We just put a code sample and accompanying documentation up on Code Gallery for something we’re calling adjacent windows. Basically, this is the practice of using the Windows API to hook Outlook’s windows and insert your own panes, which you are then responsible for managing. The important thing to remember here is that doing this is not supported. We strongly encourage you to use the supported technologies for extending Outlook, such as form regions. However, if you do choose to extend Outlook with adjacent windows, we offer these best practices to ensure coexistence with other solutions which do the same thing.
This is the first sample I’ve ever posted on Code Gallery. Even though we’re not planning on supporting it, Code Gallery does give us a way to get feedback and make changes quickly if we decide we need to. So you can use the Issue Tracker or Discussions to ask questions or report issues. We’ll be looking at them – we just can’t guarantee a response or resolution.
[This is now documented here: http://msdn.microsoft.com/en-us/library/cc842312.aspx ]
I recently had a customer who noticed that their MAPI search folders weren’t updating properly when they moved to Exchange 2010. Their wasn’t anything complicated about the search criteria – they called SetSearchCriteria passing a RES_CONTENT type restriction looking for PR_MESSAGE_CLASS matching their item type. The search folder which was initially built was correct – it had all the items in it which it was supposed to have and nothing else. But as items were created and deleted, the search folder didn’t keep up. Additionally, they noted that the same criteria worked on Exchange 2007, and that on some Exchange 2010 servers, they didn’t see the problem at all.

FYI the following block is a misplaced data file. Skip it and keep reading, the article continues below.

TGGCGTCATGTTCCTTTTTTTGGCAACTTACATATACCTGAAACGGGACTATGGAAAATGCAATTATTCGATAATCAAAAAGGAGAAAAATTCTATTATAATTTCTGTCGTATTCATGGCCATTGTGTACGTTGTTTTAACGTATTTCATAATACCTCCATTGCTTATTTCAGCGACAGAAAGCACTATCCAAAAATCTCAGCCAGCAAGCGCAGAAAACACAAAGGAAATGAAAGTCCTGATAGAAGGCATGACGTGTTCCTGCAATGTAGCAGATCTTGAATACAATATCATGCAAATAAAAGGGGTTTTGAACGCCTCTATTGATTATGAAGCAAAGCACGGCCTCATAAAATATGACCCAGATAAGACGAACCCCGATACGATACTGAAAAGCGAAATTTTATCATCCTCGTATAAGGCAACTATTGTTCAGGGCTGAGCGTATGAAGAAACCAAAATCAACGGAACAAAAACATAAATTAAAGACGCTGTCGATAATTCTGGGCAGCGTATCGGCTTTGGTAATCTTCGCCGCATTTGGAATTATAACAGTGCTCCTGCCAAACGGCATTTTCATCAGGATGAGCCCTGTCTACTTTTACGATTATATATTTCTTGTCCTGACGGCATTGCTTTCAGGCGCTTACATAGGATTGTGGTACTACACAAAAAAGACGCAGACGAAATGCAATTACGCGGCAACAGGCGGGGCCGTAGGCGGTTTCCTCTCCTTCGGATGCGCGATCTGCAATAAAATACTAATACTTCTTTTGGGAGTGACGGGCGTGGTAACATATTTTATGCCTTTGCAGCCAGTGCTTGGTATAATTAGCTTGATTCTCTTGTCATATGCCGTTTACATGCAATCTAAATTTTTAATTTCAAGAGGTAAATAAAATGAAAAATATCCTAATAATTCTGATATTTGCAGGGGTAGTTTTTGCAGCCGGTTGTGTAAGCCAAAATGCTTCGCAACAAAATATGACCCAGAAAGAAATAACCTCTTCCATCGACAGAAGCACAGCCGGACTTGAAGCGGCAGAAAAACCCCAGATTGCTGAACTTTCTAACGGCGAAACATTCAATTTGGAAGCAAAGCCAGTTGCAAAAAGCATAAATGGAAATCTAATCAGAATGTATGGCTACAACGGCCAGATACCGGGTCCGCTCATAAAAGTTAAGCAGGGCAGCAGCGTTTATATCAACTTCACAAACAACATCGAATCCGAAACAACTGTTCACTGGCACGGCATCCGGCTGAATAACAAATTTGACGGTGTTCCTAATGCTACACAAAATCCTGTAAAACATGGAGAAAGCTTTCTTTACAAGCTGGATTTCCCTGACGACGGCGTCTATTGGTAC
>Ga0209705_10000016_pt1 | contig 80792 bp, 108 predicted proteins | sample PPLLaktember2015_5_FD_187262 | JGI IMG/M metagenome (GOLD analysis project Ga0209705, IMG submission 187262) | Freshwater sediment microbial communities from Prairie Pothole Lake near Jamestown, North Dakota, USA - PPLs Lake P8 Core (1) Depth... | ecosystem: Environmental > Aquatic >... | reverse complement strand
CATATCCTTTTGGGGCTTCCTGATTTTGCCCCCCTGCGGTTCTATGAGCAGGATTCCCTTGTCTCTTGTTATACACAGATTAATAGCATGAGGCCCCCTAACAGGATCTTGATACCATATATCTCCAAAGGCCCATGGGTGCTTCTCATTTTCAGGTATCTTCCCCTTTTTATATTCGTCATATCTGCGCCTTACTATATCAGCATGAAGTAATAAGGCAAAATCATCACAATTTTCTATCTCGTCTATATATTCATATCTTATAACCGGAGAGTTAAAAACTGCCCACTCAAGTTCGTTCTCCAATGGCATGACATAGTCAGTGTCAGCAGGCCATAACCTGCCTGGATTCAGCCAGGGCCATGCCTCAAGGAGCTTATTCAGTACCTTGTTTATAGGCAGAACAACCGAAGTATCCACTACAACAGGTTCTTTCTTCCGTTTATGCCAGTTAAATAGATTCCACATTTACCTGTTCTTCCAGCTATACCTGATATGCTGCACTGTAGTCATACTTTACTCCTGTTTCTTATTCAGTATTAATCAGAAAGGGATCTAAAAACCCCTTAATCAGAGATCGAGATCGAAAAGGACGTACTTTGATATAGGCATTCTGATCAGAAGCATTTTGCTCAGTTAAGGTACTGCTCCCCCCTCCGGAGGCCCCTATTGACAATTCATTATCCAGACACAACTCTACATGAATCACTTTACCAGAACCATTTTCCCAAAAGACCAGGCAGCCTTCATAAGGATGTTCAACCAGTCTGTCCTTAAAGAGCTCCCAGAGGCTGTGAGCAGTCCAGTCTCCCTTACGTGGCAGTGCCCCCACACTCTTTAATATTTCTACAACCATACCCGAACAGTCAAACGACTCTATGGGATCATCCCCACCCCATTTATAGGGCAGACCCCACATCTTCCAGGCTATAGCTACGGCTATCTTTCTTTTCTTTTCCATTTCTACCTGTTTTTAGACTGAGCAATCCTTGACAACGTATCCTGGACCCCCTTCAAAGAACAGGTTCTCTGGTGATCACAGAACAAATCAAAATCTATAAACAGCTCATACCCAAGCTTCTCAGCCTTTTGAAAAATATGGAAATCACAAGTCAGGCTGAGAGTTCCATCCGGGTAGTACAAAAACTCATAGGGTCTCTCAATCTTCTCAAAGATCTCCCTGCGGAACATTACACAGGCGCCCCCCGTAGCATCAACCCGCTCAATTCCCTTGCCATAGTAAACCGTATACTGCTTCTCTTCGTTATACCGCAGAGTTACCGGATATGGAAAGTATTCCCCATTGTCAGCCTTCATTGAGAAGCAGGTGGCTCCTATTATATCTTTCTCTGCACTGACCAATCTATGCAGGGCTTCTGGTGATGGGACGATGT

To troubleshoot this issue, the first thing we did was use MFCMAPI to look at the search folder they created. If you right click on a folder with MFCMAPI, you can select Edit Search Criteria, which will cause MFCMAPI to call GetSearchCriteria and display the results. Comparing the working search folders to the non-working search folders exposed the problem – all of the non-working folders had the SEARCH_STATIC flag set on them. So as far as Exchange was concerned, all of these folders were working correctly. The static folders didn’t update, while the non-static, or dynamic folder, updated dynamically.
But why were these folders static? This was caused by Content Indexing. On the Exchange 2010 servers where the folders were working, Content Indexing wasn’t. In fact, I went to a non-working server and manually disabled Content Indexing. When I rebuilt the search folder SEARCH_STATIC wasn’t set. It turns out, on Exchange 2010, search folders backed by Content Indexing are always static. A little digging uncovered that on Exchange 2007, even though we had intended Content Indexing backed search folders to be static, we had accidently made them dynamic. So that’s why the folders were working on 2007.
Once we realize Content Indexing is the problem, the fix is simple – when building the search folder, ask that Content Indexing not be used. There’s a flag for this, NON_CONTENT_INDEXED_SEARCH (0x20000). Once we passed this flag, Exchange didn’t use Content Indexing to build the search folder, SEARCH_STATIC wasn’t set, and the search folder started updating dynamically.
The Exchange team just announced the availability of Update Rollup 4 for Exchange 2010. We got a number of MAPI fixes in there:
979810 You cannot connect an Exchange Server 2010 mailbox by using a MAPI client
980353 A MAPI application that is used to access Exchange Server 2010 mailboxes crashes when the application accesses an address book
980354 "MAPI_E_INVALID_PARAMETER" error message when you copy email messages from an Exchange Server 2010 mailbox
980852 The RpcClientAccess process on an Exchange Server 2010 server crashes when you access a mailbox by using a MAPI application
The last one is particularly interesting because this crash was stopping MAPI applications from accessing recovery mailboxes.